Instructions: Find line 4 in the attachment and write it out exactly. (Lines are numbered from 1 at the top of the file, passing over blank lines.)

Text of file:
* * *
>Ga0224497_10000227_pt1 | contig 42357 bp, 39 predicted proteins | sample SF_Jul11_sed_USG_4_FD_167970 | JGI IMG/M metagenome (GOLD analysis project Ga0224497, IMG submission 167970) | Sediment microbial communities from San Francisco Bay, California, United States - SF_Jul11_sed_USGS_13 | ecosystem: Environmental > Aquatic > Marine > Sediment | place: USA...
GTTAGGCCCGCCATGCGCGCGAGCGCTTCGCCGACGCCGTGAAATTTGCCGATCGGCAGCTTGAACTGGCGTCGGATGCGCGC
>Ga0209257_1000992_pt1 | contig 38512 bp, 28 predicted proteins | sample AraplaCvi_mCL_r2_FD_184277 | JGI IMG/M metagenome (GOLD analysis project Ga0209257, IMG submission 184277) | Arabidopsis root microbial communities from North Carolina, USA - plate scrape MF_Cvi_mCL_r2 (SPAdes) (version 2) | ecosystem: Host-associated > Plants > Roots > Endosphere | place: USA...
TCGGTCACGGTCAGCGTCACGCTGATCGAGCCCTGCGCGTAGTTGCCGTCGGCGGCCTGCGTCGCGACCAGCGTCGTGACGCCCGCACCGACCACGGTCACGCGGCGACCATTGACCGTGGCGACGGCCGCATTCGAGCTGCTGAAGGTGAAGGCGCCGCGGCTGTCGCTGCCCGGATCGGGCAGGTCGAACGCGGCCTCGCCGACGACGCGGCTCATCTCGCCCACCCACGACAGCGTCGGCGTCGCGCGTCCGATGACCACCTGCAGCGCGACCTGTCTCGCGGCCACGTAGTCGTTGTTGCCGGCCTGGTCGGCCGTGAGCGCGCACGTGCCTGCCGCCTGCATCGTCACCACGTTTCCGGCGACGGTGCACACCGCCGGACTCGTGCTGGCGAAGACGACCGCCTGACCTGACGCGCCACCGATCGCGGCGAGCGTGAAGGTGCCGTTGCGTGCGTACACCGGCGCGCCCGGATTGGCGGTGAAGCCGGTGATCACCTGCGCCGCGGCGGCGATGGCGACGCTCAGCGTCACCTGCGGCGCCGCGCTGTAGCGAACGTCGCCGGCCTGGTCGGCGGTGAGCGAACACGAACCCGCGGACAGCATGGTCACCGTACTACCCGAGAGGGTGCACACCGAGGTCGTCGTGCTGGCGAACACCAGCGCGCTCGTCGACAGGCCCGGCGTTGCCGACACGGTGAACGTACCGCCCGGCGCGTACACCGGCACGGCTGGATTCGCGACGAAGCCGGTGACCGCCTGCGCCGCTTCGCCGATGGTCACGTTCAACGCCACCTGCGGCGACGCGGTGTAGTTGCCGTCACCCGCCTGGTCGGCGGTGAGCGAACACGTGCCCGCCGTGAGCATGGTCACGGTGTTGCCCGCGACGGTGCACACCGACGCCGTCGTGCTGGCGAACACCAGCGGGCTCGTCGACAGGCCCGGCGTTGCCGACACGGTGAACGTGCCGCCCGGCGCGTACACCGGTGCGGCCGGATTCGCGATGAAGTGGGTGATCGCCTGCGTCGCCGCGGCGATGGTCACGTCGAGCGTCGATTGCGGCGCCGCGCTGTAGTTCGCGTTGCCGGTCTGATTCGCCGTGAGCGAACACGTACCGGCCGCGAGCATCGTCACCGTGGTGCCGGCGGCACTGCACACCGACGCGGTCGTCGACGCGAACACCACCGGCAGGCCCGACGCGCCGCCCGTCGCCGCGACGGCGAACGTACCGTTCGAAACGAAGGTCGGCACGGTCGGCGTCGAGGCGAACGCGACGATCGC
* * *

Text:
TCGGTCACGGTCAGCGTCACGCTGATCGAGCCCTGCGCGTAGTTGCCGTCGGCGGCCTGCGTCGCGACCAGCGTCGTGACGCCCGCACCGACCACGGTCACGCGGCGACCATTGACCGTGGCGACGGCCGCATTCGAGCTGCTGAAGGTGAAGGCGCCGCGGCTGTCGCTGCCCGGATCGGGCAGGTCGAACGCGGCCTCGCCGACGACGCGGCTCATCTCGCCCACCCACGACAGCGTCGGCGTCGCGCGTCCGATGACCACCTGCAGCGCGACCTGTCTCGCGGCCACGTAGTCGTTGTTGCCGGCCTGGTCGGCCGTGAGCGCGCACGTGCCTGCCGCCTGCATCGTCACCACGTTTCCGGCGACGGTGCACACCGCCGGACTCGTGCTGGCGAAGACGACCGCCTGACCTGACGCGCCACCGATCGCGGCGAGCGTGAAGGTGCCGTTGCGTGCGTACACCGGCGCGCCCGGATTGGCGGTGAAGCCGGTGATCACCTGCGCCGCGGCGGCGATGGCGACGCTCAGCGTCACCTGCGGCGCCGCGCTGTAGCGAACGTCGCCGGCCTGGTCGGCGGTGAGCGAACACGAACCCGCGGACAGCATGGTCACCGTACTACCCGAGAGGGTGCACACCGAGGTCGTCGTGCTGGCGAACACCAGCGCGCTCGTCGACAGGCCCGGCGTTGCCGACACGGTGAACGTACCGCCCGGCGCGTACACCGGCACGGCTGGATTCGCGACGAAGCCGGTGACCGCCTGCGCCGCTTCGCCGATGGTCACGTTCAACGCCACCTGCGGCGACGCGGTGTAGTTGCCGTCACCCGCCTGGTCGGCGGTGAGCGAACACGTGCCCGCCGTGAGCATGGTCACGGTGTTGCCCGCGACGGTGCACACCGACGCCGTCGTGCTGGCGAACACCAGCGGGCTCGTCGACAGGCCCGGCGTTGCCGACACGGTGAACGTGCCGCCCGGCGCGTACACCGGTGCGGCCGGATTCGCGATGAAGTGGGTGATCGCCTGCGTCGCCGCGGCGATGGTCACGTCGAGCGTCGATTGCGGCGCCGCGCTGTAGTTCGCGTTGCCGGTCTGATTCGCCGTGAGCGAACACGTACCGGCCGCGAGCATCGTCACCGTGGTGCCGGCGGCACTGCACACCGACGCGGTCGTCGACGCGAACACCACCGGCAGGCCCGACGCGCCGCCCGTCGCCGCGACGGCGAACGTACCGTTCGAAACGAAGGTCGGCACGGTCGGCGTCGAGGCGAACGCGACGATCGC